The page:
A liberal by any definition, Carol Smaldino takes on President Obama's proposed educational reforms with the concern that they equate to "the murder of diversity at home."
Regarding our children's educational needs, I propose the following: They have different educational needs and styles, which is part of diversity at its core. As such, our key mission should include creating opportunities for "hope," "change," and confidence for them all. Of course, to do this, we would need to make space for their sparks of inspiration, curiosity, critical thinking and collaboration.
Children, from early on, learn through play through being respected. Slowly, they learn how to learn.
Certainly, benchmarks have to change, and we need to evolve as a society. And while other cultures, in particular some Asian cultures, are way ahead of us by formal standards, no one is ahead of America in terms of conflict resolution, emotional literacy or advances made on climate change and ecology.
Given this, our President's current attempts to make all standards uniform negates the essence of what makes this country what it is: diverse.
Some of the best charter and private schools in the country are those which promote a dynamic learning environment where children, teachers and families can thrive. In stark contrast to the average public school, the words imagination, curiosity, creativity and uniqueness are not seen on the latest documentation coming from our government in collaboration with the educators who plan to standardize goals for all children in all states. Additionally, there are other terms missing such as development, choices for children, honesty, compassion, or courage.
Some schools are taking the lead in connecting the emotional, social, physical and intellectual parts of a child as a human being. They dare to respect diversity in both children and staff and to promote the mystifyingly controversial value of critical thinking. It is controversial in the mainstream since this means encouraging children and adults to ask why about anything and everything. Furthermore the implication is that when people come up with viable objections or suggestions, they should be taken seriously, not merely humored.
If thinking critically involves the potential of making real change, then students as well as all of us could have the power and satisfaction of making an impact on those who can more easily change policy. If children are encouraged to develop their potential and their capacity to function creatively -- if that is their bent - then they could be teaching us all. Their fresher thinking, at least some of the time, could make class discussions more relevant for their needs and likewise help us further our own insights about them as well as ourselves and our world.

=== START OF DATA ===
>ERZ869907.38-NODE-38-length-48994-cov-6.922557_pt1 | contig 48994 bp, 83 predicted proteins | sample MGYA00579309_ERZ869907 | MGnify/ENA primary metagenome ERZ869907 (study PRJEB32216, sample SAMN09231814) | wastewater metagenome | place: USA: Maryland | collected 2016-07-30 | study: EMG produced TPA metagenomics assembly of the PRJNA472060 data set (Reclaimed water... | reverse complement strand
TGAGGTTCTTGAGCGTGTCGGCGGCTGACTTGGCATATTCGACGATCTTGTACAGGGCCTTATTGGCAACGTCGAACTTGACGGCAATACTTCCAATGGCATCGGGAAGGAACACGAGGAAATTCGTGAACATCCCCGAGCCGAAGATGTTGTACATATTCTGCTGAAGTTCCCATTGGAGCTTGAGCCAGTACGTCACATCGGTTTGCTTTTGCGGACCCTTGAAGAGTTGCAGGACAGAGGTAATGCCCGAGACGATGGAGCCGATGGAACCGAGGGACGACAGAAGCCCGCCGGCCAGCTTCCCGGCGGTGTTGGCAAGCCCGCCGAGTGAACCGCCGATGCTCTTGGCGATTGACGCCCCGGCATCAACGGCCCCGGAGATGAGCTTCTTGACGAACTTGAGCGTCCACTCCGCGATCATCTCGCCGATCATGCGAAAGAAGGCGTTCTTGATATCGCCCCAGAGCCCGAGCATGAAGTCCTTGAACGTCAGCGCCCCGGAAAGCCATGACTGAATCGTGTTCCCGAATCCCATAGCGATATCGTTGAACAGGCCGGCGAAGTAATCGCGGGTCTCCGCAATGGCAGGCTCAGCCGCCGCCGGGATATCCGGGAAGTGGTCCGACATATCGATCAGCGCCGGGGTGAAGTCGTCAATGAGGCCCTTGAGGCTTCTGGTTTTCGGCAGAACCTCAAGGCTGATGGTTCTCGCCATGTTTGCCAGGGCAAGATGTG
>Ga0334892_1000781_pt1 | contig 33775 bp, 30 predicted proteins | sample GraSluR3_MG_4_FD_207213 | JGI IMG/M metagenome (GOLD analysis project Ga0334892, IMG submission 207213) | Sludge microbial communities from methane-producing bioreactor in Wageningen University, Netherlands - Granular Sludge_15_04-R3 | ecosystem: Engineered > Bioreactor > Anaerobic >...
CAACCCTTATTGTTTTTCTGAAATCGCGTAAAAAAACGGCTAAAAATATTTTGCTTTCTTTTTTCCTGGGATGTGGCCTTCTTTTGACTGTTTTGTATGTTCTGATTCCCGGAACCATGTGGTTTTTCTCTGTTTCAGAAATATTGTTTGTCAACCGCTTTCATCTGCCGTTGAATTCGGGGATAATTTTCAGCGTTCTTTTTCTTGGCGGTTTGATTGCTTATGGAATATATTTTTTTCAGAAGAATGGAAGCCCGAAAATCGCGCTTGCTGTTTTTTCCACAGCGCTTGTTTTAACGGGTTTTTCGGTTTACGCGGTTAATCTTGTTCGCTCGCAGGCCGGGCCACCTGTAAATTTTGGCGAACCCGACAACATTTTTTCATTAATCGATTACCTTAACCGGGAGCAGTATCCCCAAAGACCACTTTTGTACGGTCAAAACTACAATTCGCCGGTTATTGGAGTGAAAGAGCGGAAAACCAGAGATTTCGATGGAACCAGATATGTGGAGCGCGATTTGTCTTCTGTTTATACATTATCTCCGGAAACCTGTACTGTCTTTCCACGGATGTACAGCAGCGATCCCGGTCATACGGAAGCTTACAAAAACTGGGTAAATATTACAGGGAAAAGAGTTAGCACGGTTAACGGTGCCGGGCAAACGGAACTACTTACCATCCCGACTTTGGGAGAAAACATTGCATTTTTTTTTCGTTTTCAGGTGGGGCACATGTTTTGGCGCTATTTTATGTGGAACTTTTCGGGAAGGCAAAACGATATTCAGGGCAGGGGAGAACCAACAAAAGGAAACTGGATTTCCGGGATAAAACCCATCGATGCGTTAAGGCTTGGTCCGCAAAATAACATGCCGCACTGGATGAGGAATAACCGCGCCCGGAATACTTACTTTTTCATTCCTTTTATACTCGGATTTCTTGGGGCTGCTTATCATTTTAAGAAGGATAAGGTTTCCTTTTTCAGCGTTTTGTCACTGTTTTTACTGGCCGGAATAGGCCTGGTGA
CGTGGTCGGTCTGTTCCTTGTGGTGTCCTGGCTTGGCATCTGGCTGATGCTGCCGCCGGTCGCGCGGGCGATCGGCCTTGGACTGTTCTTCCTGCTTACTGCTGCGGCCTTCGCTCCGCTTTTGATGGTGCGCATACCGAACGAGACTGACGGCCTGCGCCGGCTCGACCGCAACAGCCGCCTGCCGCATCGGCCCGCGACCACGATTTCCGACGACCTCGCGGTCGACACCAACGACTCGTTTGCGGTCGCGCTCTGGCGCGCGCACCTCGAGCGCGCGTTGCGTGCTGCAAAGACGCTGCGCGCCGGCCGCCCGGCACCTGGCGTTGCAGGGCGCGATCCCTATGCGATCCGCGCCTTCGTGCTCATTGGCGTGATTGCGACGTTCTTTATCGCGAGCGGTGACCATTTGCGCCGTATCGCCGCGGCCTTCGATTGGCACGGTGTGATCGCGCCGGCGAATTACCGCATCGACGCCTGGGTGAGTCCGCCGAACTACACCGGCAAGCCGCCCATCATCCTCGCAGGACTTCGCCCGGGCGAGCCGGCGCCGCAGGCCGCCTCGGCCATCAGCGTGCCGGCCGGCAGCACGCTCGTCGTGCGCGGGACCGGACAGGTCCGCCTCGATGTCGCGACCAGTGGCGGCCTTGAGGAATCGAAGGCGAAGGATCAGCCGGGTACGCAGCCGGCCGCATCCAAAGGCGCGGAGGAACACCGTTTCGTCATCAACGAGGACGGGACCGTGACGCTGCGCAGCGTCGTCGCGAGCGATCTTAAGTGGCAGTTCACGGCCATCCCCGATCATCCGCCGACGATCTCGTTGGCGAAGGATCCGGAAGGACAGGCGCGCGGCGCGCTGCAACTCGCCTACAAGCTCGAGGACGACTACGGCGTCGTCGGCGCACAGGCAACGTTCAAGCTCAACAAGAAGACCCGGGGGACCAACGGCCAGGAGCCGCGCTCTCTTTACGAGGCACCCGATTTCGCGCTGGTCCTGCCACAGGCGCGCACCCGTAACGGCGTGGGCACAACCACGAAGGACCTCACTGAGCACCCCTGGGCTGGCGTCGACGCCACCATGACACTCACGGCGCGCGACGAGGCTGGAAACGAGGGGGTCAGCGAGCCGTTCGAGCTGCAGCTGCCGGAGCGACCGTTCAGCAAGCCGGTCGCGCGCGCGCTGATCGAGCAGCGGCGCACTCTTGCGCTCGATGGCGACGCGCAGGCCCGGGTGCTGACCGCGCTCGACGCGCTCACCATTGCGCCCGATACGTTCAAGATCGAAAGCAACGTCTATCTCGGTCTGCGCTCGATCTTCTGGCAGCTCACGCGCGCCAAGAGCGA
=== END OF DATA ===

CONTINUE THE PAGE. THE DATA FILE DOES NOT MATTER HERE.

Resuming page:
The bottom line is that there is no freedom without taking a step back to evaluate the purpose and meaning of our choices. I submit that today there is no freedom without the responsibility of learning to collaborate to protect the precious and fragile resources of our planet, be they pertinent to plants, animals, climate, or just we the people.
Without connecting to each other and connecting one corner of any curriculum with how we can come together to use the knowledge, we are enslaved to regressive prejudices, and we are doomed to go backwards. If we cannot respect, entertain and investigate differences of style and opinion, then we are lost in prejudice.
We desperately need knowledge from child development that might slow down our desperation to have our kids reading during toilet training...intrauterine reading, anyone? While we can take the time to breathe, we do have on our plate the race to connect more deeply and practically to the needs of our planet and the people on it. The notion of a uniform standard for children to read one book set in stone, as of now, may not be our answer.
Freedom is another word for carefully and flexibly considering the implications of our decisions.
Is it too radical or undignified to consider commissions where children can speak to us, one at a time, so that we can study where children, expressing their inspiration and humanity, have thrived and can thrive in the future? It would certainly up the ante if we included consulting with actual real live children of all ages.
Since his candidacy, President Obama has talked about what he wants to give our children, including a replica of the "American Dream." Perhaps they deserve more than a dream that was, and perhaps they need to be part of defining their own dreams.
Right now I'm having my own day dream of kids learning without the delusion that "winning" is final or complete, rather that they achieve awareness that they can learn from mistakes in order to change their lives.
Most of us are beset by a plague of comparison so great that we don't even disagree with our neighbors for fear of losing the modicum of friendships that we have. I wish for our children a greater sense of security in their being so that they don't have to run on empty and repeat hollow phrases ad nauseam.
I, for one, always loved Louisa May Alcott, but our kids may come up with something just as good. And they might even write their own books for us.
I had to convince someone I love ever so deeply that being able to ask questions was as valuable as any answer. She has become someone who might have some good suggestions for me, and I am quite ready to share, no kidding.